|Composition||97% copper, 2,5% zinc and 0,5% tin|
|Years of minting||1992–2009|
Öre (Swedish pronunciation: [øːrɛ]) is the discontinued centesimal subdivision of the Swedish krona. The plural and singular are the same in the indefinite forms, whereas the singular definite form is öret and the plural definite is örena. The name derives from the Latin aureus (gold), the name of a coin worth 25 denarii. The corresponding subdivisions of the Norwegian and Danish krones are called øre.
After 1991, the only coin in use with a value below 1 kr was the 50 öre coin. On 18 December 2008, the Swedish Riksbank announced a recommendation to the Swedish government to phase out the final öre coin by 2010. The coin ceased to be minted 25 March 2009 and ceased to be legal tender after 30 September 2010.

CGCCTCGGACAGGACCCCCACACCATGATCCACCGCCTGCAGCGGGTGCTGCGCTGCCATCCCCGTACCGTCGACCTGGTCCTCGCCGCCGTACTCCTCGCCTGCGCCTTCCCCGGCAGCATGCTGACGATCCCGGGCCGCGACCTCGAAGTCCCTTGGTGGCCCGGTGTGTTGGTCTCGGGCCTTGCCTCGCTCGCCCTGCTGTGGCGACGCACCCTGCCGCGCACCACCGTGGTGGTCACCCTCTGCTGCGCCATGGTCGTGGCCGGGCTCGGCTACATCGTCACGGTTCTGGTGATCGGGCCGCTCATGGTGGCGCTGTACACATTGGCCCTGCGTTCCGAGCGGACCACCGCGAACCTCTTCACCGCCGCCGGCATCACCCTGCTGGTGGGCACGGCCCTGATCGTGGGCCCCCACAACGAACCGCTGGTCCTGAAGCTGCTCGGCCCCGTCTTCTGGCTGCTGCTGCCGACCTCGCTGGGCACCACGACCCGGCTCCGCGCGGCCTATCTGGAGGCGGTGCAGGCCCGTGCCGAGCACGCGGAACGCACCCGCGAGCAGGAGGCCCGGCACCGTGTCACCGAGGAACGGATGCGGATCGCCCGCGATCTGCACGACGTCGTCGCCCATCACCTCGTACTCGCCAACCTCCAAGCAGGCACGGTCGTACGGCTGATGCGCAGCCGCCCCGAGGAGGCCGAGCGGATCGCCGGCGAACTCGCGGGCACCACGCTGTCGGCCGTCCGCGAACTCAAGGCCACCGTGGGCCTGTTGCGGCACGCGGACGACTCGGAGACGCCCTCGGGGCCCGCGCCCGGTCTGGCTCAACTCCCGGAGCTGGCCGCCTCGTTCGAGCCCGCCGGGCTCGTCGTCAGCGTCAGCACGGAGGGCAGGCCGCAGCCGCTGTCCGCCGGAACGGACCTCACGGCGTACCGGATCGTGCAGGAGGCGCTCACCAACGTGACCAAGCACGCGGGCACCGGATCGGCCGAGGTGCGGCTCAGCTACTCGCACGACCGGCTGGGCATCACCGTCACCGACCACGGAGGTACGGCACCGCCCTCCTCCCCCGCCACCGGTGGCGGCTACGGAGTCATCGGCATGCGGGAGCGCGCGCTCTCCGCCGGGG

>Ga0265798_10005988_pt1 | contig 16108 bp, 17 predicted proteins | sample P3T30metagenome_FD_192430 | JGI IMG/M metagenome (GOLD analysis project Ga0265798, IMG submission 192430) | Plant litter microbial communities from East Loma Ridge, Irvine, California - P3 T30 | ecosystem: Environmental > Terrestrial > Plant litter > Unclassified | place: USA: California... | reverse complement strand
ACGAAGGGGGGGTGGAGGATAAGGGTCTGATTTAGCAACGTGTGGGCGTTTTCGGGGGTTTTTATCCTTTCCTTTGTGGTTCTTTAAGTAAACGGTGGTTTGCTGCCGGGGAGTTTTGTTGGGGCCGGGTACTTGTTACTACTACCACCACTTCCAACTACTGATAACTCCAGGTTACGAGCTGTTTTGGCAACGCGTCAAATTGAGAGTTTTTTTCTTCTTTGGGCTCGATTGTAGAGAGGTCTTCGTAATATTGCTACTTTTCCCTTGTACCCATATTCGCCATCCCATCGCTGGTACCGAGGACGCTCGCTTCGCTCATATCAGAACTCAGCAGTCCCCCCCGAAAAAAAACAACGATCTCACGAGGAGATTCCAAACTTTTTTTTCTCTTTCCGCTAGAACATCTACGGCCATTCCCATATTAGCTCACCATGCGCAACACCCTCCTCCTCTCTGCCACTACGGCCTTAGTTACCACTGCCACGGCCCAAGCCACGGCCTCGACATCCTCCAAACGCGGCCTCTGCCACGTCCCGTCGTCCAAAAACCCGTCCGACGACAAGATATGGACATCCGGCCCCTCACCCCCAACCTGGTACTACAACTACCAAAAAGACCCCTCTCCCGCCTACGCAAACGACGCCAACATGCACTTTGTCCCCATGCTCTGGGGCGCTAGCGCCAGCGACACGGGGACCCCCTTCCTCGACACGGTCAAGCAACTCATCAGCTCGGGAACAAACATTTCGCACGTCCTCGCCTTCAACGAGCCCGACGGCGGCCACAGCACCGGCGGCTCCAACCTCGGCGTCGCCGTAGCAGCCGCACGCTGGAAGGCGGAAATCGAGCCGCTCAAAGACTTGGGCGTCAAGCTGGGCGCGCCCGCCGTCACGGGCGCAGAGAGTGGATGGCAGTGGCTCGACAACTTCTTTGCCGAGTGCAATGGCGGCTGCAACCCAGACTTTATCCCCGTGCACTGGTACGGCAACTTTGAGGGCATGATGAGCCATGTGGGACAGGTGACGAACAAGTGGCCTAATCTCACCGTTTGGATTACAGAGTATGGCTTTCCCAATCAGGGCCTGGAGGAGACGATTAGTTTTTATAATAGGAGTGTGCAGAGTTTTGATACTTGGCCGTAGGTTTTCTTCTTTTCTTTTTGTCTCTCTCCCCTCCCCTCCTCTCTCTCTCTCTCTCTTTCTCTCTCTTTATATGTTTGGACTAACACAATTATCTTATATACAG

Öre is still legal tender on cards, however.
During the Middle Ages, the öre was a unit of Swedish currency equal to 1/8 of a mark, 3 örtugar or either 24, 36 or 48 penningar (depending on the geographical area in which it was used). It was used as a counting unit for currency already in the 11th century, but was not minted until 1522. This öre was withdrawn in 1776, but returned in 1855 as 1/100 of the riksdaler. The riksdaler was replaced by the krona in 1873 (one riksdaler equalling one krona in the exchange), but öre remained the name of the subdivision of the currency. The Öre was decommissioned in 2008 and there are no longer any coins in use, but it is still used for decimals, in name only.
Other coin names that are derived from the gold of which they were once made:
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